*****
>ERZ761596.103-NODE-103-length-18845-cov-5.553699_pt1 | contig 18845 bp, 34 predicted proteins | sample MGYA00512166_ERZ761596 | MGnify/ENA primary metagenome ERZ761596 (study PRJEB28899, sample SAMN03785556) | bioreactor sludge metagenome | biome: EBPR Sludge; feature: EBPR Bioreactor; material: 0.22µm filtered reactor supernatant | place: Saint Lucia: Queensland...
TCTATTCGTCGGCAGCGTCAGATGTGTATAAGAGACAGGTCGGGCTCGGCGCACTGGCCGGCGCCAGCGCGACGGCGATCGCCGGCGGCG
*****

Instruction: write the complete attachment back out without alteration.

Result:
>ERZ761596.103-NODE-103-length-18845-cov-5.553699_pt1 | contig 18845 bp, 34 predicted proteins | sample MGYA00512166_ERZ761596 | MGnify/ENA primary metagenome ERZ761596 (study PRJEB28899, sample SAMN03785556) | bioreactor sludge metagenome | biome: EBPR Sludge; feature: EBPR Bioreactor; material: 0.22µm filtered reactor supernatant | place: Saint Lucia: Queensland...
TCTATTCGTCGGCAGCGTCAGATGTGTATAAGAGACAGGTCGGGCTCGGCGCACTGGCCGGCGCCAGCGCGACGGCGATCGCCGGCGGCG